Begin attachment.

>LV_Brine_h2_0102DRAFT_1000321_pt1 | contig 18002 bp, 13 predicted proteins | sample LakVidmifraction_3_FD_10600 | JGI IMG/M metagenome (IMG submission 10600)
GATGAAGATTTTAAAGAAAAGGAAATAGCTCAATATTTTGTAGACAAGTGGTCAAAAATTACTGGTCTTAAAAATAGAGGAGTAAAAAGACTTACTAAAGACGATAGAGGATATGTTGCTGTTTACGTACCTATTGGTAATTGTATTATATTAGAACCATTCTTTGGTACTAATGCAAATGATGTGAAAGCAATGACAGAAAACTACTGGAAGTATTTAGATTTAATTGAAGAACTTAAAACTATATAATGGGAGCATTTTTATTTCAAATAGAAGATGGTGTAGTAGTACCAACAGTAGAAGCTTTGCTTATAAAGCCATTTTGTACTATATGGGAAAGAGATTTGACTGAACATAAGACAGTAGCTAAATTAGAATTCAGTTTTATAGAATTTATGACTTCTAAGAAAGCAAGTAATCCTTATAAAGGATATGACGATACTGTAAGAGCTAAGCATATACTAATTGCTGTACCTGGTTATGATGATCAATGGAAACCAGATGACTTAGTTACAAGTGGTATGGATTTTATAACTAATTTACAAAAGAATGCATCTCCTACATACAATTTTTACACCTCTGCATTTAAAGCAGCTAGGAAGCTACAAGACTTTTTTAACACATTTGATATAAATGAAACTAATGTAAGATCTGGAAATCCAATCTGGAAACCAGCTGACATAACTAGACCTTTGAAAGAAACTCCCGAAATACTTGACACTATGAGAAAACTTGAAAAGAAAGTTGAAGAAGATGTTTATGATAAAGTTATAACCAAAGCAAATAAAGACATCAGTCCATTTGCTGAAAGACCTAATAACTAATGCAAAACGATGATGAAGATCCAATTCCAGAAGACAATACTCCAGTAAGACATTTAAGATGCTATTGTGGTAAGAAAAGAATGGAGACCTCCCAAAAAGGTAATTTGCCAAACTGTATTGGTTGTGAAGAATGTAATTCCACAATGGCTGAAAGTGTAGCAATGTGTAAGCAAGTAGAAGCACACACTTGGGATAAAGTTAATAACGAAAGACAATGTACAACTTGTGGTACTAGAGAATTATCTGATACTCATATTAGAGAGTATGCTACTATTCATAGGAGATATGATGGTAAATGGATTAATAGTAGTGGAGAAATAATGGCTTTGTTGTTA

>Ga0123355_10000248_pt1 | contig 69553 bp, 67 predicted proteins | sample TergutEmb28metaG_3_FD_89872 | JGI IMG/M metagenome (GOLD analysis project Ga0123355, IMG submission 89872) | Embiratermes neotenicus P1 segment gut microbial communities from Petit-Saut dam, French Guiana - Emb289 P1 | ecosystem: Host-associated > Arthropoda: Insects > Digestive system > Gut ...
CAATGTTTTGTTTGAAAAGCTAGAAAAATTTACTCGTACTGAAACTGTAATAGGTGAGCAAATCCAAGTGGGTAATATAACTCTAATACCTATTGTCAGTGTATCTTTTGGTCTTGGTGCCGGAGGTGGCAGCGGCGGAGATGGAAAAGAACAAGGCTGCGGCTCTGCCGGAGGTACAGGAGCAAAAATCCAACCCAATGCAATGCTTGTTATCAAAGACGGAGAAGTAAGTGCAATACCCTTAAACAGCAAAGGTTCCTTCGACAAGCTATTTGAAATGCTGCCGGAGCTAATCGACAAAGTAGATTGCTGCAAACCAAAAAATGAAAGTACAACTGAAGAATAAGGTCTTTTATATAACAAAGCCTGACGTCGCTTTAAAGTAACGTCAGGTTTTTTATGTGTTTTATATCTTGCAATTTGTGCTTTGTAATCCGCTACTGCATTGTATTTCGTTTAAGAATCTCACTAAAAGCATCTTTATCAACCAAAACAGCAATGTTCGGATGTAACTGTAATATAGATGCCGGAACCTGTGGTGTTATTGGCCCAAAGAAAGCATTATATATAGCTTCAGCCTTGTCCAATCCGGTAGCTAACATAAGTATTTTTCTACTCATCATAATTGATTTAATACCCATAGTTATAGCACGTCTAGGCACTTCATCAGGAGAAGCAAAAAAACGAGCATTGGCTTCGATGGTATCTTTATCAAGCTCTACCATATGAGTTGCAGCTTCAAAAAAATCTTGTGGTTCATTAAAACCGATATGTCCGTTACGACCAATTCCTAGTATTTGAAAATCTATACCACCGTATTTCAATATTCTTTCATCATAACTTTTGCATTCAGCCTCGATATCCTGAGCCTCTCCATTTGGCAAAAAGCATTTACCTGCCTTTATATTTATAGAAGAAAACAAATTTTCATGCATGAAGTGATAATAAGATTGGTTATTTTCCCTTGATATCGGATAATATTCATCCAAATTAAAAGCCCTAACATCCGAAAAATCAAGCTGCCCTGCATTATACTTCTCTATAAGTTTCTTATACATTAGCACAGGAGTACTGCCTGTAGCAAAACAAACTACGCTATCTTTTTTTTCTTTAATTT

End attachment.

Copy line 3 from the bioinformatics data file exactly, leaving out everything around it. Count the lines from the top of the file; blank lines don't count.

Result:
>Ga0123355_10000248_pt1 | contig 69553 bp, 67 predicted proteins | sample TergutEmb28metaG_3_FD_89872 | JGI IMG/M metagenome (GOLD analysis project Ga0123355, IMG submission 89872) | Embiratermes neotenicus P1 segment gut microbial communities from Petit-Saut dam, French Guiana - Emb289 P1 | ecosystem: Host-associated > Arthropoda: Insects > Digestive system > Gut ...